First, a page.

The second day of the Festival featured Spain's "El Sexto Sentido" directed by Nestor Sobrevila. In it, an outgoing guy named Carlos advised his gloomy friend Leon to see an inventor named Kamus to cure him of his pessimism. Leon has just given his girlfriend Carmen, a vaudeville dancer, an engagement ring, which she swore never to take off her finger. Carmen lives with her father, an old guy who dreams of watching bullfights but never had the money to do so. Carmen sold the ring so that she could give her father some money.
So far so melodramatic.
Turns out that Kamus has invented a movie camera, which according to him captures real life better than literature, and that it never lies. Kamus proceeded to show Leon street scenes of Madrid, essentially a documentary within the movie. This part jumps out of the screen as its style is totally different from the melodrama that has unfolded so far. It recalls Jean Vigo's "A Propos de Nice" from 1930, but El Sexto Sentido is actually a year older than that. From that point on it was back to melodrama, as one of the scenes filmed by Kamus showed Carmen giving money to an older man. Leon thought Carmen was having an affair, so he told his friend Carlos about it. Confusion ensued and bad consequences followed.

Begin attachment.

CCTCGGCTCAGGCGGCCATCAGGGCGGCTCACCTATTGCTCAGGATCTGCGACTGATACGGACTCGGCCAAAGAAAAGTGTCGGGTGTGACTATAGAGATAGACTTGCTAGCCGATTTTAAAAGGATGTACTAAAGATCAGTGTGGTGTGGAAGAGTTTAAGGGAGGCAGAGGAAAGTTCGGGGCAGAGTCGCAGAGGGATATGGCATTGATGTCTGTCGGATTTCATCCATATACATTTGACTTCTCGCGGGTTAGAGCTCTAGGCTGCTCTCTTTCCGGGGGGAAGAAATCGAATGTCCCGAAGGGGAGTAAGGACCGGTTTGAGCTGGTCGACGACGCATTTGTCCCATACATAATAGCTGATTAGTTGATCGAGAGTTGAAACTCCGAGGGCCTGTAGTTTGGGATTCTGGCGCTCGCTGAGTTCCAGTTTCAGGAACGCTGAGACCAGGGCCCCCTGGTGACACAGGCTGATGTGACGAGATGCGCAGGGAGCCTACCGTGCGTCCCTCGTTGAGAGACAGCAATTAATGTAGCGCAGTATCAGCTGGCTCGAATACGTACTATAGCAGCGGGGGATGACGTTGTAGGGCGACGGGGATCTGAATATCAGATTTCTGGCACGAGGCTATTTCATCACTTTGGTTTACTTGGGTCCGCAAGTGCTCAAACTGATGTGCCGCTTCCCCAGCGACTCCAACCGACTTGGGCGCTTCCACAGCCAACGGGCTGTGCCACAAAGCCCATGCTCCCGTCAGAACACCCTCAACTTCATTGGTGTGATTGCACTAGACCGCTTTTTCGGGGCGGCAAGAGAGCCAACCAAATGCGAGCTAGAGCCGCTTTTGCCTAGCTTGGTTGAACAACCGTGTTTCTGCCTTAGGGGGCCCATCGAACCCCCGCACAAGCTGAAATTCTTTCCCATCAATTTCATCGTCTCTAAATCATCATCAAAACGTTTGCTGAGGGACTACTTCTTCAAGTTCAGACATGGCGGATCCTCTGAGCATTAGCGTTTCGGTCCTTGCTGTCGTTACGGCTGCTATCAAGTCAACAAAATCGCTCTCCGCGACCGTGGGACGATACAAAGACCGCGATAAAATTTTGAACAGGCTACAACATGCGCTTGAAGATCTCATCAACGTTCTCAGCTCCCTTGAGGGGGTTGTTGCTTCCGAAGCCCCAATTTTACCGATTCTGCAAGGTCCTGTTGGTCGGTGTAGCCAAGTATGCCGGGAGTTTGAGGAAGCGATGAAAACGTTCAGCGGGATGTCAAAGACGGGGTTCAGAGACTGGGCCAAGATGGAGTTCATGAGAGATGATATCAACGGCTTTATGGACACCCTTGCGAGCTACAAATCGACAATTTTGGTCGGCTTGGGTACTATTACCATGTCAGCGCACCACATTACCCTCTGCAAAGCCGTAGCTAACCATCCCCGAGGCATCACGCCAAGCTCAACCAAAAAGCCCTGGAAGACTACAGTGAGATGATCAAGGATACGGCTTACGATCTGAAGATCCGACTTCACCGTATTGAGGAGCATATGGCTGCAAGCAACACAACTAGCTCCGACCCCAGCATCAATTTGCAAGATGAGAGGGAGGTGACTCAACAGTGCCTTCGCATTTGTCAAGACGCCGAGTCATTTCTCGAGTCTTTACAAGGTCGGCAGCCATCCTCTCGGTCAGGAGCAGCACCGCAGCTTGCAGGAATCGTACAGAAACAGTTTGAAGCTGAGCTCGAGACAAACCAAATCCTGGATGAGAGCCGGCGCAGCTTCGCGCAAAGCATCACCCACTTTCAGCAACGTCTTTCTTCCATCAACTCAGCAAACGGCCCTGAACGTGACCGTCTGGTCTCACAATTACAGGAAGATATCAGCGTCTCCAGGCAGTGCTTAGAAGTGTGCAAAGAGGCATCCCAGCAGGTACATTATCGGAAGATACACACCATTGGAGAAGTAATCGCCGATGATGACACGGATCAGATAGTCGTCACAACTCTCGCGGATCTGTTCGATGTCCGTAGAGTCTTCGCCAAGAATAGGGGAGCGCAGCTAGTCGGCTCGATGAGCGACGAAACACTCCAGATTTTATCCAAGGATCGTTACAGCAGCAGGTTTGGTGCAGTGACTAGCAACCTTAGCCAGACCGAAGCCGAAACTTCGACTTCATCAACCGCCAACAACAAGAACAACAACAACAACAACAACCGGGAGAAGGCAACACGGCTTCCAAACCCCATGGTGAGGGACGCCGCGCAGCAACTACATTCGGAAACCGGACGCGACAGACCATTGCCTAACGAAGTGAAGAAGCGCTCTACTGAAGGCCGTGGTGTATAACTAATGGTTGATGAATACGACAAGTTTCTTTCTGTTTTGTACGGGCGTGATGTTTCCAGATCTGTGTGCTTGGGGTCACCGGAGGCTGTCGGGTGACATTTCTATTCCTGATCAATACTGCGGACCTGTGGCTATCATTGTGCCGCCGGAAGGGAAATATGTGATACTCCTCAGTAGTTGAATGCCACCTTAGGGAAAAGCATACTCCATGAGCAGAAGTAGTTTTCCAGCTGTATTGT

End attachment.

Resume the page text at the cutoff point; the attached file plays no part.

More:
More than anything, the movie shows that as early as the 1920's, questions have already been raised about the credibility of film as a medium for capturing life. For this reason, I wonder why this movie is relatively obscure. I've read somewhere that it was considered a lost film until a copy of it was found. Maybe in the future more people will rediscover this film. It's not a masterpiece, but it can be considered a lost gem.
The music for the night was provided by Wahijuara, an 8-piece band composed of guys from the UP College of Music. They did a great job. Their musical score was a melange of jazz, flamenco, Henry Mancini circa Peter Gunn, with a dash of Lawrence of Arabia thrown in. They managed to make certain scenes more interesting. All in all, it was another good night at the cinema.
The conclusion of the Festival will be on Thursday, September 13, 8pm at the Greenbelt 3, with Japan's "Orochi" (A Monster Serpent). Music by the Makiling Ensemble.